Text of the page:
A guy still in his pajamas came out cursing, wielding a lamp and whack Stan across the head stand, dodged the next one and ducked the bloke with his rifle. But I knew full well that a lot of the lads were taking this opportunity to vent their anger over things already done. Heads were being cracked and houses trashed from top to bottom everything. And the houses became a mass of rubble. But out of a blur, little sharp details still cut through school photos, smiley family pictures, cracked trinkets and crucifixes snapped kids crying, crunching on the glass of the pope's picture.
Unfinished meals and bad wallpaper colored toys and TV noise and radio crackle painted plates, shoes, a body in the hall flattened against the wall. This is when I did feel like we had invaded. 337 people were arrested that night, 60 were injured. Charles O'Neill, a disabled Air Force veteran, was run over and killed by a British armoured car as his body lay on the ground. One of the soldiers poked a bystander with a baton and said, Move on, you Irish bastard.
There were not enough of you dead. A man named Thomas Burns was shot by a soldier on the Falls Road at 8pm as he stood with a friend who was boarding up the windows of his store when his sister came to pick up his body. She was told he had no business being on the street at that time. At 11 pm, an elderly man named Patrick Elliman thinking the worst was over, went out in his bedroom slippers and shirtsleeves for a pre bedtime stroll.
He died in a burst of army gunfire. One of the neighborhood accounts of the curfew says of elements death. That very night, British troops actually entered and quartered themselves in the shop man's home, the distraught sister having been moved to the other brothers up the street. This tasteless intrusion into the abandoned home was discovered the next afternoon during the interval in the curfew when the brother, with his daughter and son in law went down to the house and found the door broken down, a window broken kit lying on the floor, shaving tackle on the city and used cups in a scullery.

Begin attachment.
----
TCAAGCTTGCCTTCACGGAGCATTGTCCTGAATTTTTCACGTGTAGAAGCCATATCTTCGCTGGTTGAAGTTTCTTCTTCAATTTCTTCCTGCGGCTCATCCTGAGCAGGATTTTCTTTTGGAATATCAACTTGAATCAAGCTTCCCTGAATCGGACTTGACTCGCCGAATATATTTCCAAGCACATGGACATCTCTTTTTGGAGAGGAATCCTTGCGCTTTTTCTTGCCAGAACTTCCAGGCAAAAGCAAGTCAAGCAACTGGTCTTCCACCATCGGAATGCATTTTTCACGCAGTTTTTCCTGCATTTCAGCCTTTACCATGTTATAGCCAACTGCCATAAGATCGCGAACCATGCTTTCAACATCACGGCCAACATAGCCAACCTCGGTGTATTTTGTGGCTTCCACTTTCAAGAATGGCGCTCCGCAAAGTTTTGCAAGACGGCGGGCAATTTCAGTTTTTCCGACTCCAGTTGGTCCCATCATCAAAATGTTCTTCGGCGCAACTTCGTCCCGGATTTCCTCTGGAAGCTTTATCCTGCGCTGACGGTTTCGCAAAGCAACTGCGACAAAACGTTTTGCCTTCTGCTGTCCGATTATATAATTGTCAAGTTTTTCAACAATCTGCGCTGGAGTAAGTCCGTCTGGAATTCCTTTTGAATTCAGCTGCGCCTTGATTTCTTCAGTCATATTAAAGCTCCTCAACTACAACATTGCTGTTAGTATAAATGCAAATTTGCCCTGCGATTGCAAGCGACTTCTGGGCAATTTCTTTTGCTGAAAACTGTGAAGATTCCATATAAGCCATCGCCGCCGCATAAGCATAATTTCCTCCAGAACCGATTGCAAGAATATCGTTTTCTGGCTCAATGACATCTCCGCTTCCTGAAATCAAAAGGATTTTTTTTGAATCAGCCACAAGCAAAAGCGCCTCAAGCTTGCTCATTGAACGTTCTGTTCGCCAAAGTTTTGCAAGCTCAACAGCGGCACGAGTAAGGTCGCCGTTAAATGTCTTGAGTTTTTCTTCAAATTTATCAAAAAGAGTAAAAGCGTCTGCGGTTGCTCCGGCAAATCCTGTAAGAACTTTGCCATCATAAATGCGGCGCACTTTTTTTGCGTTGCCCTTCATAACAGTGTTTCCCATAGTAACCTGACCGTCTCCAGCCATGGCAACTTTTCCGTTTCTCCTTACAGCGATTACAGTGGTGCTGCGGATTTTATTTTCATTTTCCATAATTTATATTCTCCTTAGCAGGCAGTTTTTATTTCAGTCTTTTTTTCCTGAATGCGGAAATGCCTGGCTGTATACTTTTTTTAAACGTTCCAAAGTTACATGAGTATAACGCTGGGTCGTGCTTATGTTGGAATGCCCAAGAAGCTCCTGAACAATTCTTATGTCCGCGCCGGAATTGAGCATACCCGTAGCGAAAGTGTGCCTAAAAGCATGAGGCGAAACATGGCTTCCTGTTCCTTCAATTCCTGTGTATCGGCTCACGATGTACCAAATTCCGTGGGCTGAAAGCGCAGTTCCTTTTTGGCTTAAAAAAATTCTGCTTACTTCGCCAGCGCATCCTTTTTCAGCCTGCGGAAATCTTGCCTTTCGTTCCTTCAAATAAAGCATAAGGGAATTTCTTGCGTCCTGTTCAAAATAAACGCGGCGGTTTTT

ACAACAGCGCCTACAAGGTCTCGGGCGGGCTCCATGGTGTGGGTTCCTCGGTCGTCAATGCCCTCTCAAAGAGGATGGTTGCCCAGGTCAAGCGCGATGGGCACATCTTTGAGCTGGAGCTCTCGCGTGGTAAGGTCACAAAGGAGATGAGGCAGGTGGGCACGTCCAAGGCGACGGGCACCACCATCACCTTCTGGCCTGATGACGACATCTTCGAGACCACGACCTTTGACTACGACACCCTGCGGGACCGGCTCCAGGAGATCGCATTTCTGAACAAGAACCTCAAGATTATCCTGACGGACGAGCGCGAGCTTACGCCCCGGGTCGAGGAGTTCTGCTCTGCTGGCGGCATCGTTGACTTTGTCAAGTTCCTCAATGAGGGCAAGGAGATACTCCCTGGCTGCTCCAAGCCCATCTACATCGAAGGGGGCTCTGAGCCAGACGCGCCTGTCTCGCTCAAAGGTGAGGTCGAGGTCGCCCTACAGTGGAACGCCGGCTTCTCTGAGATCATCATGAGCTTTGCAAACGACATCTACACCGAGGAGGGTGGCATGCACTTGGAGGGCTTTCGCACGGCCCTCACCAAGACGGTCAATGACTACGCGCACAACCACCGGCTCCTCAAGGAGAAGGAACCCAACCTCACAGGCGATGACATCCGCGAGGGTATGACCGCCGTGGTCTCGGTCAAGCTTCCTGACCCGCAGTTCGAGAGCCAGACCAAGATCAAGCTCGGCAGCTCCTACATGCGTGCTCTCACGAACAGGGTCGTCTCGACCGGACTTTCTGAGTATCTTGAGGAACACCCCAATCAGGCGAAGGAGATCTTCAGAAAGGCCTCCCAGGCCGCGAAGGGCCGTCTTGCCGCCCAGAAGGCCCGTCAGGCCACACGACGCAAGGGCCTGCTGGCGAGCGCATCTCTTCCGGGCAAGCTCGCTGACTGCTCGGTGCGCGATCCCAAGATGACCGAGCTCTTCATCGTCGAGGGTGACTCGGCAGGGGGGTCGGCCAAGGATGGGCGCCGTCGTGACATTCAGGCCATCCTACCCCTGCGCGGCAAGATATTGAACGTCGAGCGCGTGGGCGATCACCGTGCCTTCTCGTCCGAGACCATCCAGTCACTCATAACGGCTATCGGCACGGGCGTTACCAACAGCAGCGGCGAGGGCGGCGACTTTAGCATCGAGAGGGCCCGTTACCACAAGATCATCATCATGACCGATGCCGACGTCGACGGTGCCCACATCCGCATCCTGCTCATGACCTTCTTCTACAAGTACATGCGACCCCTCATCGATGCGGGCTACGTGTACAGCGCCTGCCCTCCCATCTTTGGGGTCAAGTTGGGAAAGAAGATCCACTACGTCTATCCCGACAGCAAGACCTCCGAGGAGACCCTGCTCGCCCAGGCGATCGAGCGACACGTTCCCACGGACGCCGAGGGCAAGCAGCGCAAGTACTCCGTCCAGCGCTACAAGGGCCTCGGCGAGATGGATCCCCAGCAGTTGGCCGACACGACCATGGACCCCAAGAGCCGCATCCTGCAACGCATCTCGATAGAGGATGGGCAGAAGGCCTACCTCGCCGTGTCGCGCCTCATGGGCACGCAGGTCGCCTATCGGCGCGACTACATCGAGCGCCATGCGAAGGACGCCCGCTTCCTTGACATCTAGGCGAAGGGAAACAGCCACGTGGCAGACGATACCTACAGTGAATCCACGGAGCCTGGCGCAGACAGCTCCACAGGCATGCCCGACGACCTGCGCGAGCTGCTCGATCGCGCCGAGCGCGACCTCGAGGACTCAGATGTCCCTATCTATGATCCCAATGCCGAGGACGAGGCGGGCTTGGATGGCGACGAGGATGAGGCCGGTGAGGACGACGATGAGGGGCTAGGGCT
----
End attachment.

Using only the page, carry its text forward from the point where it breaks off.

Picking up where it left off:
Neighbors informed them that the soldiers had dust down in the upstairs rooms as well. A door broken down, a window broken, dirty dishes left in the sink. Ladies and Wolf believed that all the counts are rules and rational principles, but what actually matters are the hundreds of small things that the powerful do or don't do to establish their legitimacy, like sleeping in the bed of an innocent man you just shot accidentally and scattering your belongings around his house.
By Sunday morning, the situation inside the lower falls was growing desperate, the lower Falls was not a wealthy neighborhood. Many of the adults were unemployed or if they were not relied on piecework, the streets were crowded and the homes were narrow, cheaply built, 19th century terraced red brick row houses with one room to a floor and bathrooms in the backyard. Very few houses had a refrigerator. They were dark and damp. People bought bread daily because it grew moldy otherwise.